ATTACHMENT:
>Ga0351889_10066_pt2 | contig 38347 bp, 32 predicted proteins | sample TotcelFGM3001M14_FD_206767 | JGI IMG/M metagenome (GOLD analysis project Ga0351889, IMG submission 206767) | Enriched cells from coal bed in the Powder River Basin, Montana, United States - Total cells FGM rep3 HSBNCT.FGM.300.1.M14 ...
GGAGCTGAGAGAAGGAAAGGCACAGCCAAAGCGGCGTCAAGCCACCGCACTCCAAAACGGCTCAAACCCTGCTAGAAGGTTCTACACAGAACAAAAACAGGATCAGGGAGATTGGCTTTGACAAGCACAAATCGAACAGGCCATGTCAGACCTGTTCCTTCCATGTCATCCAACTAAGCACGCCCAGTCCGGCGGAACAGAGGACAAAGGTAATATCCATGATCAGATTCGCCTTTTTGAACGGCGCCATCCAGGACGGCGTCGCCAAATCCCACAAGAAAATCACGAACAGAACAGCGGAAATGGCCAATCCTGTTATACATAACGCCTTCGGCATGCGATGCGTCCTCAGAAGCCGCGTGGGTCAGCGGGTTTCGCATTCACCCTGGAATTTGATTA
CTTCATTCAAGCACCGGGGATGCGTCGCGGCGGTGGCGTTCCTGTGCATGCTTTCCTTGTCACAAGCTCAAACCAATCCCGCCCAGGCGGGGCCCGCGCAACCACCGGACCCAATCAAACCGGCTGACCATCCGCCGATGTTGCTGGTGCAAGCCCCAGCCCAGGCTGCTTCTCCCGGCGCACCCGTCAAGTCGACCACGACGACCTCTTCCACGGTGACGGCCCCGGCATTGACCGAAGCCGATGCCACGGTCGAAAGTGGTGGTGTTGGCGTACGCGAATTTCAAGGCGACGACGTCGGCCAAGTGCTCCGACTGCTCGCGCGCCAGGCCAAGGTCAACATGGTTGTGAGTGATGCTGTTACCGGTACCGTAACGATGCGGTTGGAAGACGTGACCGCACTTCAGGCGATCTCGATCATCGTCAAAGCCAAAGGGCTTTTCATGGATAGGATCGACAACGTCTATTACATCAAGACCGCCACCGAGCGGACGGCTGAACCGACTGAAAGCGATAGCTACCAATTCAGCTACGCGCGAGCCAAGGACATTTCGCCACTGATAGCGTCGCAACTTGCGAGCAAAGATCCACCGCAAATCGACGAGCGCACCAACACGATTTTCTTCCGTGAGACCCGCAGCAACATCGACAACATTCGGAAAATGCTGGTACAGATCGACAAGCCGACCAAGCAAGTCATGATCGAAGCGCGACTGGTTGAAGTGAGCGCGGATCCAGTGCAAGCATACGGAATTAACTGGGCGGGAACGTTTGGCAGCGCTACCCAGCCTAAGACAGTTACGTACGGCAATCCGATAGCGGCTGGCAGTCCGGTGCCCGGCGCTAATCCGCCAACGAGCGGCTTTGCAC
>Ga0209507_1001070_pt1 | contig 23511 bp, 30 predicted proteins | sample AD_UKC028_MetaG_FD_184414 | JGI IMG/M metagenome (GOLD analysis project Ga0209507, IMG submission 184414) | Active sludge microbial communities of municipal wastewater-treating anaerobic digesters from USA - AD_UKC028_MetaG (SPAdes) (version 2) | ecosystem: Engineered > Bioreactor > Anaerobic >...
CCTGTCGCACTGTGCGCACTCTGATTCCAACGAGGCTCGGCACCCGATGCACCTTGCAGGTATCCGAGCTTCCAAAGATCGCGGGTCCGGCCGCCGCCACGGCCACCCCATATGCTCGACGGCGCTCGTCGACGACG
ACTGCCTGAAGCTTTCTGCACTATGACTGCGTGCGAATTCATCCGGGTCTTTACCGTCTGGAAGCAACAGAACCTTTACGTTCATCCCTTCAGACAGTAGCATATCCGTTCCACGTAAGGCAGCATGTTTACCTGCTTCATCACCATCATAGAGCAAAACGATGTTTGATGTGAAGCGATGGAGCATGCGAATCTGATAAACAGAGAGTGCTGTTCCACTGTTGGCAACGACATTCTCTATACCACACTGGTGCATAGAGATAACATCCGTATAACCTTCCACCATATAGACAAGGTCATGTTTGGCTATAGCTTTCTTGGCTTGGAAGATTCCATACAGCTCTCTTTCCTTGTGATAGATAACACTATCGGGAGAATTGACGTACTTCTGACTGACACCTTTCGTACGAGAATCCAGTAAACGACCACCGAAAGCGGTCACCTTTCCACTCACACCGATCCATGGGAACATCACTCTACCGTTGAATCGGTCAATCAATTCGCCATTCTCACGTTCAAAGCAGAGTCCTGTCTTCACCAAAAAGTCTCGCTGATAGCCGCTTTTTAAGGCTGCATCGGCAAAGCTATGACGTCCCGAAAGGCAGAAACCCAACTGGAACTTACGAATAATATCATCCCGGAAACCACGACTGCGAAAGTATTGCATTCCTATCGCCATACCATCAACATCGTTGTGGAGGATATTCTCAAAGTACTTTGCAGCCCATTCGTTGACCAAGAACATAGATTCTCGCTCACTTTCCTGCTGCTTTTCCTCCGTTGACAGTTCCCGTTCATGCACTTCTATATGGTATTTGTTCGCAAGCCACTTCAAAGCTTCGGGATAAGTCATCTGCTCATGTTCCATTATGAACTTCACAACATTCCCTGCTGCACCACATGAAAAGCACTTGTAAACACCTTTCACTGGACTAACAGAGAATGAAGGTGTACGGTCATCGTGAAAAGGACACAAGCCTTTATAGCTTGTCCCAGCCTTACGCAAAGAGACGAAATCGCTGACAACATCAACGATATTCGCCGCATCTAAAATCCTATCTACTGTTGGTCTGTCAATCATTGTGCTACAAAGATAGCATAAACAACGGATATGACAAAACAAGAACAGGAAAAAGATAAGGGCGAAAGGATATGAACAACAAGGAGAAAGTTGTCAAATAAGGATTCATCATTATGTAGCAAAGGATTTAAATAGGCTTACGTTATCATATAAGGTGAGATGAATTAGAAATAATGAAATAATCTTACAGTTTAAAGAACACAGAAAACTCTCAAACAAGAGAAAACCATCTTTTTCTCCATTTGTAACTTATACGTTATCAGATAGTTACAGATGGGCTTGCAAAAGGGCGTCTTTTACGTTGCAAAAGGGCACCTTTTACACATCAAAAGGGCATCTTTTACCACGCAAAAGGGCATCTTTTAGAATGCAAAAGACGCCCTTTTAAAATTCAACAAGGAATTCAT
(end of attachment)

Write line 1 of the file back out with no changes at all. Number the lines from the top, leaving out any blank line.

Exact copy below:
>Ga0351889_10066_pt2 | contig 38347 bp, 32 predicted proteins | sample TotcelFGM3001M14_FD_206767 | JGI IMG/M metagenome (GOLD analysis project Ga0351889, IMG submission 206767) | Enriched cells from coal bed in the Powder River Basin, Montana, United States - Total cells FGM rep3 HSBNCT.FGM.300.1.M14 ...